Glaxo $3 billion fine – Just the cost of doing business

It is being touted as the largest financial penalty of its kind in the U.S. against a pharmaceutical corporation. In July, GlaxoSmithKline agreed to plead guilty to three criminal misdemeanor charges and pay $3 billion in fines to settle claims of inappropriate marketing.

Glaxo admitted encouraging use of the antidepressant drug Paxil for children, even though it was never approved by the FDA for anyone under 18 years of age. The company also withheld information from doctors and patients that Paxil appears to magnify distress and manipulated clinical trials to minimize the number of suicides linked to the pill.

The company was also charged with paying doctors to promote Wellbutrin to treat obesity and sexual dysfunction, when it had only been approved for depression. Doctors were showered with gifts, consulting contracts, speaking fees and sports tickets.

In addition, Glaxo withheld information about the cardiovascular risks of Avandia, a diabetes drug shown to cause heart attacks. It promoted Advair, an inhaled lung drug, to patients with mild asthma, even though it was not FDA approved for this use. The $3 billion fine will also cover a Justice Department investigation of Glaxo’s Medicaid pricing practices for nine of its drugs from 1997 to 2004.

A $3 billion fine may seem huge — until one considers that Glaxo had a net profit of $8.2 billion in 2011 on revenues of $42.6 billion. In anticipation of the lawsuits, the company set aside $3.1 billion back in 2009 to cover legal costs.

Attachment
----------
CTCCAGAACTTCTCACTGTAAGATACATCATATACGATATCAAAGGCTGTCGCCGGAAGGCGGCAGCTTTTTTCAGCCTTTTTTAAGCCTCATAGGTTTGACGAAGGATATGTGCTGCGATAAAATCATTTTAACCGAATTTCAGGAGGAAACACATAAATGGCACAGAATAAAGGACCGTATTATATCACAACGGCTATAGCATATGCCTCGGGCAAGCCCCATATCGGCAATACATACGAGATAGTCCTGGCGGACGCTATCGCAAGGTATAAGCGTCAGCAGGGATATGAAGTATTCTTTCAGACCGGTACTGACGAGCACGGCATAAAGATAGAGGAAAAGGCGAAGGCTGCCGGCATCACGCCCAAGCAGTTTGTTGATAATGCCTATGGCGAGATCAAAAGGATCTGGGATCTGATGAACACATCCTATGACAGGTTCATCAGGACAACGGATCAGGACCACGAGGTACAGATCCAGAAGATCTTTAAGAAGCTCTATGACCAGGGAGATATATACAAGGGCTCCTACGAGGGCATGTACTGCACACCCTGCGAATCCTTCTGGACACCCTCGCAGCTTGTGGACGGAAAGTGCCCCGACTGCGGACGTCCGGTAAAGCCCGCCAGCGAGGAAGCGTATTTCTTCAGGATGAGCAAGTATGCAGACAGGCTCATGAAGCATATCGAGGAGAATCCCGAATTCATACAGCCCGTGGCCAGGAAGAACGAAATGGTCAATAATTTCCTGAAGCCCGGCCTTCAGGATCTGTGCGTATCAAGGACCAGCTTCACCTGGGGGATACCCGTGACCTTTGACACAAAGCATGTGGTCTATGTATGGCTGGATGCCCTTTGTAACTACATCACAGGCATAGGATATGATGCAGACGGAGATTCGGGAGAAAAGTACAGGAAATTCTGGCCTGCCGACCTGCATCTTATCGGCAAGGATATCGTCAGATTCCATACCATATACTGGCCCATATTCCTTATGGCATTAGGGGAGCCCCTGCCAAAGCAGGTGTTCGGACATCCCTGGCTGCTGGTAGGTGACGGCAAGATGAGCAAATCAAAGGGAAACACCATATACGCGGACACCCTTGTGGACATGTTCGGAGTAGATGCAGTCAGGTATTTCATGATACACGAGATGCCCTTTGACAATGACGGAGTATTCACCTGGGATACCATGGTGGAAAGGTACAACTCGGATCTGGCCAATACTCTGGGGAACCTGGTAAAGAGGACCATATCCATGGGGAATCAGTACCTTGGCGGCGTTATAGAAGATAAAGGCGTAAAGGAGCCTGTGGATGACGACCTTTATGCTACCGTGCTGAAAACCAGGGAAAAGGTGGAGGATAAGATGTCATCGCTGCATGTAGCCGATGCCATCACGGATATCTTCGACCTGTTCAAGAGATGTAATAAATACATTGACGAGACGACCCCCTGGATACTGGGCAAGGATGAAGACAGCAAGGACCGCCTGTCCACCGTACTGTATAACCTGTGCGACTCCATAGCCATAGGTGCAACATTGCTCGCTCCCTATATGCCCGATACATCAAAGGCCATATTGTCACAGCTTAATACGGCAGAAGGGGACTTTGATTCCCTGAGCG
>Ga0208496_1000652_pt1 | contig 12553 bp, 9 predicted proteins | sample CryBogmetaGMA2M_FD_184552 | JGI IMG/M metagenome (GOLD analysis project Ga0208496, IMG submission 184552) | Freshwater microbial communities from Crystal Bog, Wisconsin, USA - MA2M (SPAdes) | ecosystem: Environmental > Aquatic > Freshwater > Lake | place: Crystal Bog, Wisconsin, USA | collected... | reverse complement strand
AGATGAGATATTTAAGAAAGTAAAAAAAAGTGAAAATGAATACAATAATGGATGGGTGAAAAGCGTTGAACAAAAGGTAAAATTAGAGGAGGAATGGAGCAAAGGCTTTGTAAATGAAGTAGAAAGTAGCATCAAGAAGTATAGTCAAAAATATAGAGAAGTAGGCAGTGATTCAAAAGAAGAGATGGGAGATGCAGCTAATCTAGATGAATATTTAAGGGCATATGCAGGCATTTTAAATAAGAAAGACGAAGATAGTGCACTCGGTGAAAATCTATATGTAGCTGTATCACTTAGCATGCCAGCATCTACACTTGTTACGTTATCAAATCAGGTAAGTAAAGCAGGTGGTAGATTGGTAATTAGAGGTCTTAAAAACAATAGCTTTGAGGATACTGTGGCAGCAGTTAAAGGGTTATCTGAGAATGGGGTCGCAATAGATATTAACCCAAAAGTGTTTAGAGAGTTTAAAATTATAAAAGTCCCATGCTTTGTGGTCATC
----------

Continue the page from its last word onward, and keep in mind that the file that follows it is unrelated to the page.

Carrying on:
They had the money. During the years that Paxil and Wellbutrin were on the market, Glaxo made $27.5 billon just on these and one other antidepressant, according to IMS Health.

Not one Glaxo executive has been prosecuted, despite the fact that a number of deaths resulted from their practices. In fact, it is rare for any health care executives to go to prison for their crimes.

One exception was a case brought against medical device producer Synthes Inc. in 2011, which resulted in jail terms for four executives. However, in June 2012 Johnson & Johnson purchased Synthes for $19.7 billion. In 2009, around the same time that Pfizer was settling a $2.3 billion penalty for illegal drug marketing, the company spent $68 billion to acquire Wyeth Pharmaceuticals.

Apparently, penalties stemming from these illegal marketing practices are just one of the costs of doing business.

Big payoff on direct-to-consumer ads

The advertising and marketing of prescription drugs on television and radio, made legal by the Food and Drug Administration in 1997, has been a source of tremendous profits for many of the major pharmaceuticals. The U.S. and New Zealand are the only two industrialized countries that permit direct-to-consumer (DTC) advertising of prescription drugs.

Recent attempts to get Congress to restrict drug ads, or to give special warnings on new medications during their first two years on the market, got watered down to a provision that gave the FDA the right to review ads before they are aired. The oversight agency can make recommendations for ad changes, but has no authority to require ad agencies to redo commercials.